In my early 20s, I experienced two break ups back-to-back that were both painful. When the second relationship ended, I sat with myself in a fit of tears and frustration and decided I’d process the pain directly. I realized that if the pain was out of my control, it made sense to use the time to benefit — that is, to grow — as much as I could through the heartache.
But this wasn’t as easy as I hoped it would be. Sitting in my pain was like trying to guide a boat by myself through a storm, it felt frightening, uncomfortable, and chaotic.
Much of the process required being honest with myself. I had to look beneath the obvious source of my pain because I knew what I was feeling was more than the sorrow I felt from losing a significant other. I had to internally reflect on feelings of insecurity and inadequacy that I felt, both during my relationships and as a result of them ending.
Feeling and exploring my pain was messy and incredibly uncomfortable at first. But the more I allowed myself to process what I was feeling, the less I felt controlled by my emotions. Eventually, identifying the source of my pain allowed me to untie it from the anchor that weighed heavy on my life — it felt freeing and created room for growth.
To deny pain doesn’t lead to long-term, authentic strength or happiness. Rather, pretending we’re okay in moments when we’re not is actually a form of weakness. It’s the easier option. To deny pain is less difficult than working through it. Pain is incredibly uncomfortable, so we do anything we can to run from it. In the end, we only make it worse.
Disconnecting from pain inevitably disconnects us from other aspects of ourselves. After years of denial, we sometimes become strangers to our own selves. How can we recognize what genuinely makes us happy if we’re not in tune with joy’s neighbor, sadness?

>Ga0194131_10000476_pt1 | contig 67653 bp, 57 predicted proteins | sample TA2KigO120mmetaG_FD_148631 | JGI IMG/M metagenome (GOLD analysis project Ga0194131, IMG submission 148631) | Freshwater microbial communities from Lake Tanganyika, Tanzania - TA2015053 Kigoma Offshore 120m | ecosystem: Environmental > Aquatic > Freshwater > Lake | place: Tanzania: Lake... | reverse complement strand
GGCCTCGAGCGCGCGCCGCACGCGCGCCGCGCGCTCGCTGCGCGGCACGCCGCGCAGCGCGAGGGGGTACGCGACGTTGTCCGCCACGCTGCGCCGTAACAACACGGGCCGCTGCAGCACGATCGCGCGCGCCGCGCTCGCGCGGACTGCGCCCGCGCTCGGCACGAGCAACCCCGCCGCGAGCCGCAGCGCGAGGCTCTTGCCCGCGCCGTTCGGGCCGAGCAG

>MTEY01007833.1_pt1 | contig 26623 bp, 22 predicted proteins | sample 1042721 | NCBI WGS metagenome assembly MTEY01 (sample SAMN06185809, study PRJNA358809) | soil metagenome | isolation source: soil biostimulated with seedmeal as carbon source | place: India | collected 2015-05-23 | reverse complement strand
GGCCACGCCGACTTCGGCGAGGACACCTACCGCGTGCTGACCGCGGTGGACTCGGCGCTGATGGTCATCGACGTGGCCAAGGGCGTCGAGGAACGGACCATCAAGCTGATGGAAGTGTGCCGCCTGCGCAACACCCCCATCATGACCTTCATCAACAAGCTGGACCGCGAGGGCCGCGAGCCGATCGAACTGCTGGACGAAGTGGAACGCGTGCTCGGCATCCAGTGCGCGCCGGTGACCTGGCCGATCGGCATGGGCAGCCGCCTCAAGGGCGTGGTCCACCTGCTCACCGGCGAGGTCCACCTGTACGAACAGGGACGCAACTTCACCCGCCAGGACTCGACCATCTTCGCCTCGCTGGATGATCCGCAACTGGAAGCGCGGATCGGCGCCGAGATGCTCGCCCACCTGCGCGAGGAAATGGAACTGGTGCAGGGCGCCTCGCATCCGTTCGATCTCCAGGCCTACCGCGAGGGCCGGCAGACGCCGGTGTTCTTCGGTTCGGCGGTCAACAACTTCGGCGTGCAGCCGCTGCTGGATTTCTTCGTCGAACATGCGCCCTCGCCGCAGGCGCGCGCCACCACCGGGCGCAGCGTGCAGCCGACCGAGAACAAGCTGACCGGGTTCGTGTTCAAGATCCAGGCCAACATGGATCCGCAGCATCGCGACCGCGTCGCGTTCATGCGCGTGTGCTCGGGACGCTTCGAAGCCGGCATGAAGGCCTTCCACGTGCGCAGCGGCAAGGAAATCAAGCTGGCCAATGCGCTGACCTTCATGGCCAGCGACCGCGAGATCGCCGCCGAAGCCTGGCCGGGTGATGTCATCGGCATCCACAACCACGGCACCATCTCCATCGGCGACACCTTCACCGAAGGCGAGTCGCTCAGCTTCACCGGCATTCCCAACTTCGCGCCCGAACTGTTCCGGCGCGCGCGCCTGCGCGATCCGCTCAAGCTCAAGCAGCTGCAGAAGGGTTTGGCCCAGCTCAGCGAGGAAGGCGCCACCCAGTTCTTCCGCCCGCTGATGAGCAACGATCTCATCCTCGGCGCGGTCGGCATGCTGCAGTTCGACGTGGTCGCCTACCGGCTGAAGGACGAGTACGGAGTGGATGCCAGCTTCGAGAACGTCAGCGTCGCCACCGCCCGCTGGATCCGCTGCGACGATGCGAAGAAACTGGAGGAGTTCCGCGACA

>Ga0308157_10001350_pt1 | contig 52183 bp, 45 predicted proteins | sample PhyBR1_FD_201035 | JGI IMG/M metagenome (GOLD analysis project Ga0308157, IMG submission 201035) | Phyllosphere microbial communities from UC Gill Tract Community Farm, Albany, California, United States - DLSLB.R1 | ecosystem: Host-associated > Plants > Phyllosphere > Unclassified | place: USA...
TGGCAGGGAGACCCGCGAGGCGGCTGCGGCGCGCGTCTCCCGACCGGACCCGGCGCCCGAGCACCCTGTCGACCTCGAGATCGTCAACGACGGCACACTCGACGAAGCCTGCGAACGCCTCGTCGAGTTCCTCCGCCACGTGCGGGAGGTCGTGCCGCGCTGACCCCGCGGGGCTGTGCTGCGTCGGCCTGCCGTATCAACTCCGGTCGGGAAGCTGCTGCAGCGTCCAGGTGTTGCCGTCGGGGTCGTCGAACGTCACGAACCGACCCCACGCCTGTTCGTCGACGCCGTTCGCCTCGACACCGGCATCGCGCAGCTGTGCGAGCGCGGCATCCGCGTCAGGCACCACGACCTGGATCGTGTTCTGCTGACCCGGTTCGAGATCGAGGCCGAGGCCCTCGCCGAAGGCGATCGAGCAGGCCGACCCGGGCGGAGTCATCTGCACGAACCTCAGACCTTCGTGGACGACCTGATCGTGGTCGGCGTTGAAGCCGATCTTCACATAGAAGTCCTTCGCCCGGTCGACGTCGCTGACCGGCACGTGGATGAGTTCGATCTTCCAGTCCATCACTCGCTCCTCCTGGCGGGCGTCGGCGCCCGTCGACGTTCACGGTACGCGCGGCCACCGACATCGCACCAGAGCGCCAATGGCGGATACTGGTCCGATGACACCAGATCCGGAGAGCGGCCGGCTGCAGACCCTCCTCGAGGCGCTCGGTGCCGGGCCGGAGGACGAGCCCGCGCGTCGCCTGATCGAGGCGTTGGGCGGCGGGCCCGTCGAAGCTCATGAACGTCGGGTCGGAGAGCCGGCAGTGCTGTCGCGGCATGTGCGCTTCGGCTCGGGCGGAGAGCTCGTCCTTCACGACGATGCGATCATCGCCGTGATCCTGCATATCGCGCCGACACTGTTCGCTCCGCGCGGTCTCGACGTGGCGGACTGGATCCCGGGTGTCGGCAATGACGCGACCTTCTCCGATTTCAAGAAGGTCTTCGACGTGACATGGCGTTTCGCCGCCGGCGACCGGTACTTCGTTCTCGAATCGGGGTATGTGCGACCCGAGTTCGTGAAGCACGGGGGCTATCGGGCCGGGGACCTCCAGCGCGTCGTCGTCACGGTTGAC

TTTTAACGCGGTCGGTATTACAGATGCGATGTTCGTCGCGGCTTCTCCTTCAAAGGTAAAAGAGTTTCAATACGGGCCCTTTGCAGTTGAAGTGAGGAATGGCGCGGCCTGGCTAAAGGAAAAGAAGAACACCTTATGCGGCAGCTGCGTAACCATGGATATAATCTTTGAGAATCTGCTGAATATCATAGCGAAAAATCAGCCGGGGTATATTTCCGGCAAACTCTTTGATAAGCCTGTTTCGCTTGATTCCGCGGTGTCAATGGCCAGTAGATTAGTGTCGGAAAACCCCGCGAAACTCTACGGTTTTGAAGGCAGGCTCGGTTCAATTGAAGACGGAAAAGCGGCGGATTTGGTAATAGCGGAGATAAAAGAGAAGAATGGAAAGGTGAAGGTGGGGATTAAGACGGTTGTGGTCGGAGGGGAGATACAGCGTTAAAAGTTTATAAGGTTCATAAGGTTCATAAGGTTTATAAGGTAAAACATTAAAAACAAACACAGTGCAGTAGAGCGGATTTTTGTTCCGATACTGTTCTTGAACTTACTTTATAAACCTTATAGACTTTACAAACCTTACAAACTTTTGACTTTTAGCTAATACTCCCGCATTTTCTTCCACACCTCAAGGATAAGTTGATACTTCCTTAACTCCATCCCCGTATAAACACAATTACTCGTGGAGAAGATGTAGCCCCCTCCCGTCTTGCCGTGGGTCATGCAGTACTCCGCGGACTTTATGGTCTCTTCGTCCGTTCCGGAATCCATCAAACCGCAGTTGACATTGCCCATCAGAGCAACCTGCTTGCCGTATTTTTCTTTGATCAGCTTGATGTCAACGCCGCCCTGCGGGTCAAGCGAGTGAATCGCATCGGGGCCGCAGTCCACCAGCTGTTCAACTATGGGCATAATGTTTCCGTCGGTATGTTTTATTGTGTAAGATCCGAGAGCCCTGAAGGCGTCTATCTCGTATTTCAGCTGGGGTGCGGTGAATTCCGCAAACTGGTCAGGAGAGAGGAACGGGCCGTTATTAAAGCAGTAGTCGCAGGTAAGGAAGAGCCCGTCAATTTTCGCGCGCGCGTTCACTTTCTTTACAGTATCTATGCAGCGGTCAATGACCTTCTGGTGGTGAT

Denying pain hinders growth and progression in our lives. In denial, we withhold the opportunity to find the lessons in life’s inevitable hardships.
When we give ourselves the necessary time to process grief, not only are we showing genuine strength, we are doing an incredible service to ourselves in the long run. There are gifts hidden in pain, but we don’t usually let ourselves work through it long enough to receive them.
Pain is natural and it’s there for a reason. Pain helps us grow and it helps us savor moments of bliss. Through pain, we gain meaningful insights about life. We learn significant lessons about ourselves. We discover the immense courage and bravery within us because we were forced to find it in our painful experiences.
Our world is full of people walking around with a weight they’ve been dragging for years because they never processed their pain. Now it weighs heavy on their bodies.
Pain doesn’t disappear; it disguises itself in other areas of our lives. It finds new places to hide in our bodies and minds until we decide to finally address it and let it free.
Try not to judge yourself for how you feel. If you are sad over of a breakup that happened months ago, don’t say, “This is just dumb, why do I feel this way? I’m so weak.” Instead, welcome it, let out a sigh and feel it until it moves through your system.
Whatever you’re feeling, feel it and don’t stop feeling it until you find its gifts. Your pain isn’t silly or irrational, it’s authentic and it’s here for a reason. Overtime, pain will morph into beauty.
You deserve to feel, you deserve to find pain’s gifts, and you deserve to let go of the weight that’s keeping you from being free.